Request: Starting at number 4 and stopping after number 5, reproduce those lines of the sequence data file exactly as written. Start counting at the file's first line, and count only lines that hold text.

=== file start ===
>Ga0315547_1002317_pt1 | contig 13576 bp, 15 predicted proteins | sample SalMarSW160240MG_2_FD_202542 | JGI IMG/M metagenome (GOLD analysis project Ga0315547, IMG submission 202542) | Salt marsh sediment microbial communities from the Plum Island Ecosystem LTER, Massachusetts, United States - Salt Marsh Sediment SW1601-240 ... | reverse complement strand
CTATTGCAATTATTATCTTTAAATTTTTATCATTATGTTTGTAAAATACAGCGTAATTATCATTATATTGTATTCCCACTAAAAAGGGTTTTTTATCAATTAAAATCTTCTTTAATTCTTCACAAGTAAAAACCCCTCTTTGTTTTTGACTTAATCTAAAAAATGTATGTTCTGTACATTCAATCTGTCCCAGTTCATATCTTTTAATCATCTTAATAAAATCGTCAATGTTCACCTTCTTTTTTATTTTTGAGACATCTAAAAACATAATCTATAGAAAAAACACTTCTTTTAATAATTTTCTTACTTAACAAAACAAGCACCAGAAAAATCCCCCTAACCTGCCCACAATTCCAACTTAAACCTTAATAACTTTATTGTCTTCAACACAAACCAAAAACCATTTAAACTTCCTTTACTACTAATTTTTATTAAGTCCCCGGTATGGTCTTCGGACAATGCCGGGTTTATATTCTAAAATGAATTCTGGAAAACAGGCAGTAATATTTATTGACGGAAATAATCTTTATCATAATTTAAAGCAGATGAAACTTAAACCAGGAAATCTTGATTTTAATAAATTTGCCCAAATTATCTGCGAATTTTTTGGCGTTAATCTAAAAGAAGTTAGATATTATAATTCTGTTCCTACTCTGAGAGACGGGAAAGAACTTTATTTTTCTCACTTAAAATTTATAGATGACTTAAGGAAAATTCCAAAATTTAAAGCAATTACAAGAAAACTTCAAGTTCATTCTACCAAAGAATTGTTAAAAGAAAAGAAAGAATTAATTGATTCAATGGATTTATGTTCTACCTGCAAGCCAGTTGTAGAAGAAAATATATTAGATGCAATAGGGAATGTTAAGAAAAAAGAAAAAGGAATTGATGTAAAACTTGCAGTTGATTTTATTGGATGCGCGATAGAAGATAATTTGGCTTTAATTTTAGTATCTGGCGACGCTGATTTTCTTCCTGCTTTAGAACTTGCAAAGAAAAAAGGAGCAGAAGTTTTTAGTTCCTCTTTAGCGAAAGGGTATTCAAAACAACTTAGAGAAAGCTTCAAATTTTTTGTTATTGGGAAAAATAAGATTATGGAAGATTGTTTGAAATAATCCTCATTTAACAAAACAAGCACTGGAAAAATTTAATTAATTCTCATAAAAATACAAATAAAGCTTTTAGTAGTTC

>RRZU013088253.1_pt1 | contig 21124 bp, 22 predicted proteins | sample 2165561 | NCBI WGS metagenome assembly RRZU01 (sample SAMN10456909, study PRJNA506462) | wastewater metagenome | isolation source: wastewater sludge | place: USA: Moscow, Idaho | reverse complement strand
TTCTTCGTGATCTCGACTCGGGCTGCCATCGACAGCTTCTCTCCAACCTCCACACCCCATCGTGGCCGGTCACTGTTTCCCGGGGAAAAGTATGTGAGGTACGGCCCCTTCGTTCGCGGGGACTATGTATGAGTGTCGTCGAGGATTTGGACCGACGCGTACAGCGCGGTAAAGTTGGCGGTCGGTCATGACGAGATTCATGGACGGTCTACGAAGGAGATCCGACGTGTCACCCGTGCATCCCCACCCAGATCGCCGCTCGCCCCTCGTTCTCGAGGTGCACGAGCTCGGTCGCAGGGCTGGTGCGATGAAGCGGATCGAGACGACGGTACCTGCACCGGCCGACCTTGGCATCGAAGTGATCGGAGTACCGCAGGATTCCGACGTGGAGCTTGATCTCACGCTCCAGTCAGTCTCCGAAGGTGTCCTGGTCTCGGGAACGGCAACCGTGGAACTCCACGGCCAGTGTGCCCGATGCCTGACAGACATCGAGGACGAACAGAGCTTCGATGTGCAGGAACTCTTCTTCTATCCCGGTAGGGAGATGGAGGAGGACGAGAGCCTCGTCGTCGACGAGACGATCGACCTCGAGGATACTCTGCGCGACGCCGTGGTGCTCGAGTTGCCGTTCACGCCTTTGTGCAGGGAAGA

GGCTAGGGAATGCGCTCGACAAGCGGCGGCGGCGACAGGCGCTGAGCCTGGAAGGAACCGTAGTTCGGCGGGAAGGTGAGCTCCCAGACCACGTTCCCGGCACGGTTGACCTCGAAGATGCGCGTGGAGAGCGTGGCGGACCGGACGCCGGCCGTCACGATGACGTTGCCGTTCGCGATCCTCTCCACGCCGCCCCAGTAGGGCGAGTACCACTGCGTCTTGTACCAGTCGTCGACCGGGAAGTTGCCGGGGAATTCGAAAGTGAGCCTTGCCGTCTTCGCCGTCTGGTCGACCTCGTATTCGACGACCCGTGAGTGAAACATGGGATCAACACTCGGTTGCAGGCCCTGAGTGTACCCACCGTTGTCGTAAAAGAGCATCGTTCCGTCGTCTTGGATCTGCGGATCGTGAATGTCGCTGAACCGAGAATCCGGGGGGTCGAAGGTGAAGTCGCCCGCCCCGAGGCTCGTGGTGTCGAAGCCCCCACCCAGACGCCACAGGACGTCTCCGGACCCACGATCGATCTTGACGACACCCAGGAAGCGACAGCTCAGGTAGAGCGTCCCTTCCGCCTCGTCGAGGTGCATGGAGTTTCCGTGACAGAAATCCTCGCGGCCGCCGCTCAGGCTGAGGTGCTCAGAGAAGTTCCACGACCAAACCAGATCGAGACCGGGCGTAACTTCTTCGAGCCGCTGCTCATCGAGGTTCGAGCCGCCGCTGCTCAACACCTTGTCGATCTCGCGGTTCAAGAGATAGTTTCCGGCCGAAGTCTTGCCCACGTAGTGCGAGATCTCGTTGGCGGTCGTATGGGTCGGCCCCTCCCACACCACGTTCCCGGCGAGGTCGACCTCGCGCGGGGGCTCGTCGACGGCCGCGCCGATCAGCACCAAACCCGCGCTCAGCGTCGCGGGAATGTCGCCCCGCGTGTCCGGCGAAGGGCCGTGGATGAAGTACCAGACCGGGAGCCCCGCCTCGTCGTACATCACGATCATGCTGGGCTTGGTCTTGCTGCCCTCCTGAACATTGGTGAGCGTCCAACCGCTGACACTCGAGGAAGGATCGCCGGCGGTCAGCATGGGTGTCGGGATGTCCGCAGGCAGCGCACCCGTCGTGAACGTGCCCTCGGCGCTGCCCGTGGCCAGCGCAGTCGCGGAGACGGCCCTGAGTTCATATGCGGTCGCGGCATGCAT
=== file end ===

TTCTTCGTGATCTCGACTCGGGCTGCCATCGACAGCTTCTCTCCAACCTCCACACCCCATCGTGGCCGGTCACTGTTTCCCGGGGAAAAGTATGTGAGGTACGGCCCCTTCGTTCGCGGGGACTATGTATGAGTGTCGTCGAGGATTTGGACCGACGCGTACAGCGCGGTAAAGTTGGCGGTCGGTCATGACGAGATTCATGGACGGTCTACGAAGGAGATCCGACGTGTCACCCGTGCATCCCCACCCAGATCGCCGCTCGCCCCTCGTTCTCGAGGTGCACGAGCTCGGTCGCAGGGCTGGTGCGATGAAGCGGATCGAGACGACGGTACCTGCACCGGCCGACCTTGGCATCGAAGTGATCGGAGTACCGCAGGATTCCGACGTGGAGCTTGATCTCACGCTCCAGTCAGTCTCCGAAGGTGTCCTGGTCTCGGGAACGGCAACCGTGGAACTCCACGGCCAGTGTGCCCGATGCCTGACAGACATCGAGGACGAACAGAGCTTCGATGTGCAGGAACTCTTCTTCTATCCCGGTAGGGAGATGGAGGAGGACGAGAGCCTCGTCGTCGACGAGACGATCGACCTCGAGGATACTCTGCGCGACGCCGTGGTGCTCGAGTTGCCGTTCACGCCTTTGTGCAGGGAAGA

GGCTAGGGAATGCGCTCGACAAGCGGCGGCGGCGACAGGCGCTGAGCCTGGAAGGAACCGTAGTTCGGCGGGAAGGTGAGCTCCCAGACCACGTTCCCGGCACGGTTGACCTCGAAGATGCGCGTGGAGAGCGTGGCGGACCGGACGCCGGCCGTCACGATGACGTTGCCGTTCGCGATCCTCTCCACGCCGCCCCAGTAGGGCGAGTACCACTGCGTCTTGTACCAGTCGTCGACCGGGAAGTTGCCGGGGAATTCGAAAGTGAGCCTTGCCGTCTTCGCCGTCTGGTCGACCTCGTATTCGACGACCCGTGAGTGAAACATGGGATCAACACTCGGTTGCAGGCCCTGAGTGTACCCACCGTTGTCGTAAAAGAGCATCGTTCCGTCGTCTTGGATCTGCGGATCGTGAATGTCGCTGAACCGAGAATCCGGGGGGTCGAAGGTGAAGTCGCCCGCCCCGAGGCTCGTGGTGTCGAAGCCCCCACCCAGACGCCACAGGACGTCTCCGGACCCACGATCGATCTTGACGACACCCAGGAAGCGACAGCTCAGGTAGAGCGTCCCTTCCGCCTCGTCGAGGTGCATGGAGTTTCCGTGACAGAAATCCTCGCGGCCGCCGCTCAGGCTGAGGTGCTCAGAGAAGTTCCACGACCAAACCAGATCGAGACCGGGCGTAACTTCTTCGAGCCGCTGCTCATCGAGGTTCGAGCCGCCGCTGCTCAACACCTTGTCGATCTCGCGGTTCAAGAGATAGTTTCCGGCCGAAGTCTTGCCCACGTAGTGCGAGATCTCGTTGGCGGTCGTATGGGTCGGCCCCTCCCACACCACGTTCCCGGCGAGGTCGACCTCGCGCGGGGGCTCGTCGACGGCCGCGCCGATCAGCACCAAACCCGCGCTCAGCGTCGCGGGAATGTCGCCCCGCGTGTCCGGCGAAGGGCCGTGGATGAAGTACCAGACCGGGAGCCCCGCCTCGTCGTACATCACGATCATGCTGGGCTTGGTCTTGCTGCCCTCCTGAACATTGGTGAGCGTCCAACCGCTGACACTCGAGGAAGGATCGCCGGCGGTCAGCATGGGTGTCGGGATGTCCGCAGGCAGCGCACCCGTCGTGAACGTGCCCTCGGCGCTGCCCGTGGCCAGCGCAGTCGCGGAGACGGCCCTGAGTTCATATGCGGTCGCGGCATGCAT